Commissioned by the UN Secretary-General in 2002, international law has attempted to address matters of human rights through the Millennium Summit in September 2000, which was the largest ever gathering of world leaders. These leaders met to give voice to their belief in and support of human rights with the promise of applying their countries and their governments to the advancement of eight carefully defined human rights Millennium Development Goals (MDGs):
Goal 1: Eradicate Extreme Hunger and Poverty
Goal 2: Achieve Universal Primary Education
Goal 3: Promote Gender Equality and Empower Women
Goal 4: Reduce Child Mortality
Goal 5: Improve Maternal Health
Goal 6: Combat HIV/AIDS, Malaria and other diseases
Goal 7: Ensure Environmental Sustainability
Goal 8: Develop a Global Partnership for Development
One of the ways in which international law has addressed matters of human rights is by exposing the abuse of many governments and their practices towards specific people. We would have never known what was going on in the former Yugoslavia if International Law had not exposed the horrid racial cleansing taking place in Sarajevo, Bosnia, and Herzegovina. Same thing goes with Somalia. When the US invaded Mogadishu it was as a result of International Law not being enforced enough, or as a result of it being blatantly ignored by the Somali government.
In conclusion, International Law allows us to raise questions about what is going on in those places where the people cannot raise their voice and say the secrets that lurk underneath it all.
I would agree with #5 in pointing you towards the Universal Declaration of Human Rights, but also I would point towards the gap between rhetoric and reality. Whilst such documents are very stringent and enforce human rights, it must be recognised that such legislation is nearly impossible to actually enforce and back up. We need only look at the variety of human rights abuses that go on in nations such as China and the way that they are ignored by leaders of the USA and other nations to see that pragmatism and diplomacy triumphs over supporting human rights.
Read the Universal Declaration of Human Rights of 1948, as recognized and passed by the United Nations. You can find it on the UN's website. This is a very clearly worded, pro-human rights set of resolutions that were largely in response to the horrible abuses and genocides carried out during World War II. They are quite complete, and recognize the essence of humanity and human rights. So the international community has, for several decades, recognized human rights, and there are numerous very good laws on the books. They simply remain almost impossible to enforce.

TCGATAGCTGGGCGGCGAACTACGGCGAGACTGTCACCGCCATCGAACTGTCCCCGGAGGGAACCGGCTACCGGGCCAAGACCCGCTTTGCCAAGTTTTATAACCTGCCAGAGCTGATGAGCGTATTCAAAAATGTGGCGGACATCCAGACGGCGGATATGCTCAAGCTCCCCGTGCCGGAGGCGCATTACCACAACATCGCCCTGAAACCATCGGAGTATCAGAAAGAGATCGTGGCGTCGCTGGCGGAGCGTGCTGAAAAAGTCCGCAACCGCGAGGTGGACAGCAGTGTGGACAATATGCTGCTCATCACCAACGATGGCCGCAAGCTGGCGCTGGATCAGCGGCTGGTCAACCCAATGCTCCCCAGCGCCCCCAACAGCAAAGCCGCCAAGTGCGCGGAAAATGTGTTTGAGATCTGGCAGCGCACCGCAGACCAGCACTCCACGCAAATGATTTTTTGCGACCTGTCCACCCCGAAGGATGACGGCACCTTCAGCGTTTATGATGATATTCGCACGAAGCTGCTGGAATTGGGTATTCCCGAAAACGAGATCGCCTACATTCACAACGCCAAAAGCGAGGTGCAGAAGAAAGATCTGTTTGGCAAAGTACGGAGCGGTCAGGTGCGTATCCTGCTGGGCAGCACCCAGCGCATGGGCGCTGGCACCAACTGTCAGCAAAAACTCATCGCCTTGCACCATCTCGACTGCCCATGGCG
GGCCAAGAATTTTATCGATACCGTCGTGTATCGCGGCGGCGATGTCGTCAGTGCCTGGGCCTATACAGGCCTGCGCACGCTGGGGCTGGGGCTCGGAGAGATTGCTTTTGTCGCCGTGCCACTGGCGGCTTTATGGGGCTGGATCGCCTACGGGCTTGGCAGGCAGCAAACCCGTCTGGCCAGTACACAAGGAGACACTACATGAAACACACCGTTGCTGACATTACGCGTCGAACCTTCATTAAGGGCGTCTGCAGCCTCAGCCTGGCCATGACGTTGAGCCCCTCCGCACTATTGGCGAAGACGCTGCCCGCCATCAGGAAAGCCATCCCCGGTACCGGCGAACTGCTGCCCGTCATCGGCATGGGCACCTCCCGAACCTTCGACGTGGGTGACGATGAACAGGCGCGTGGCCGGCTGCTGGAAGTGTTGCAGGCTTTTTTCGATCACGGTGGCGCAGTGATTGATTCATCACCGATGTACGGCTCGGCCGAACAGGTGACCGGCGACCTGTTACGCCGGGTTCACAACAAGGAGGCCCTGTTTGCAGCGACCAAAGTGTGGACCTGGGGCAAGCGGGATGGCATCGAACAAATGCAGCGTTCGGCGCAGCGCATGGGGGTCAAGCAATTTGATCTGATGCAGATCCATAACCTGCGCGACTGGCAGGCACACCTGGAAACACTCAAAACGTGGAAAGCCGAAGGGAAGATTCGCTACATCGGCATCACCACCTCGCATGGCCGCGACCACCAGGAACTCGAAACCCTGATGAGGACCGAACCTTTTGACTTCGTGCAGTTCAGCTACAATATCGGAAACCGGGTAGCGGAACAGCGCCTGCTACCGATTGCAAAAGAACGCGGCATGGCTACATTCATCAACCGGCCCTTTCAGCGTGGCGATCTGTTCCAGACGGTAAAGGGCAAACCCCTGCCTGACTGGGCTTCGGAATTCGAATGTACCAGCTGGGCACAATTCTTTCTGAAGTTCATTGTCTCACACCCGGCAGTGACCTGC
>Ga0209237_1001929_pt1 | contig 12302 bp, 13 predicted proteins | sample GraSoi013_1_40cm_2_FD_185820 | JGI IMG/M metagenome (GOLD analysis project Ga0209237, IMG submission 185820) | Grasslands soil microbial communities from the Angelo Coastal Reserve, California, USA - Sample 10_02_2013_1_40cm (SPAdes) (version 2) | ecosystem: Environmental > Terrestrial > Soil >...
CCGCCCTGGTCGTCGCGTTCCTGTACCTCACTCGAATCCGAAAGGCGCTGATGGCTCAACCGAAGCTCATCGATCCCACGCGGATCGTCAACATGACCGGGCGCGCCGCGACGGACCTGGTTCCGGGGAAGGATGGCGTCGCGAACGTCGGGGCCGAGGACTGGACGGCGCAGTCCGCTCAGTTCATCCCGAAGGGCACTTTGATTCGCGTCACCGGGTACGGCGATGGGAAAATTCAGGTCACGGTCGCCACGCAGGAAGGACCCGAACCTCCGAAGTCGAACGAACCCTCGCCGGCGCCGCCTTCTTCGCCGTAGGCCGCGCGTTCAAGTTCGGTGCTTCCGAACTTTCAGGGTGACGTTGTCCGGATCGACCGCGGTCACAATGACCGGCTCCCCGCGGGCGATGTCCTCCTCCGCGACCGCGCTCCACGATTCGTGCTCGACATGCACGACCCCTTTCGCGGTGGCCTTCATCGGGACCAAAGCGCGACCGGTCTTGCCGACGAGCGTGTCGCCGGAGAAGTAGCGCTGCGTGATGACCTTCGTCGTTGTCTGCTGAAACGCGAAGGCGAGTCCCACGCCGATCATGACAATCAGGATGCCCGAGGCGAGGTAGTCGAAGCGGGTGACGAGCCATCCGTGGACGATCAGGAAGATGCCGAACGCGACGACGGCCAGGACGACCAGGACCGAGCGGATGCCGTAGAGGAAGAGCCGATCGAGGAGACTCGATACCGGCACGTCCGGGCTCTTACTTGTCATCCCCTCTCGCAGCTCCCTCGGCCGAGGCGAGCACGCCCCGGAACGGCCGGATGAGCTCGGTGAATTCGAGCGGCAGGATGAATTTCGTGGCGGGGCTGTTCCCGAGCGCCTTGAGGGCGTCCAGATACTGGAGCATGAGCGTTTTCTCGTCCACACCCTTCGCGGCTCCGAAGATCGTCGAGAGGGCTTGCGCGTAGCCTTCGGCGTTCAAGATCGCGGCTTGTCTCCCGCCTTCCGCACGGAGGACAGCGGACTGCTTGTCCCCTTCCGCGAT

International law has addressed matters of human rights by asserting certain rights and trying to set up mechanisms by which to enforce those rights. Treaties have been set up, for example, asserting various rights for prisoners of war. These rights are supposed to be protected by the prospect of prosecution for those who infringe on them.
As the previous post says, this regime does not always work in any very effective way. However, this is the manner in which international law has attempted to address issues of human rights.
I had to pare this question down from its original. I think that international law has advanced the cause of human rights in a very strong and consistent manner. International law initiatives like the Geneva Convention are designed to enhance the cause of human rights to as many included groups as possible. I think that this speaks to the level in which international law believes in the concept of human rights around the world. International Law has seen the Hague as the sight of some of significant human rights prosecution, such as issues involving the former Yugoslavia and issues involving political assassinations in Lebanon. I think that international law struggles with the enforcement element of human rights issues. I think that the idea of being able to use the power of international law to stop human rights violations in different parts of the world is where the concept of international law is lacking. I believe that being able to enforce the concept of human rights via international law is a gap that is difficult for any sort of enforcement. Yet, this does not take away from the idea that human rights is an issue that international law does address and seek to continue to find room for improvement.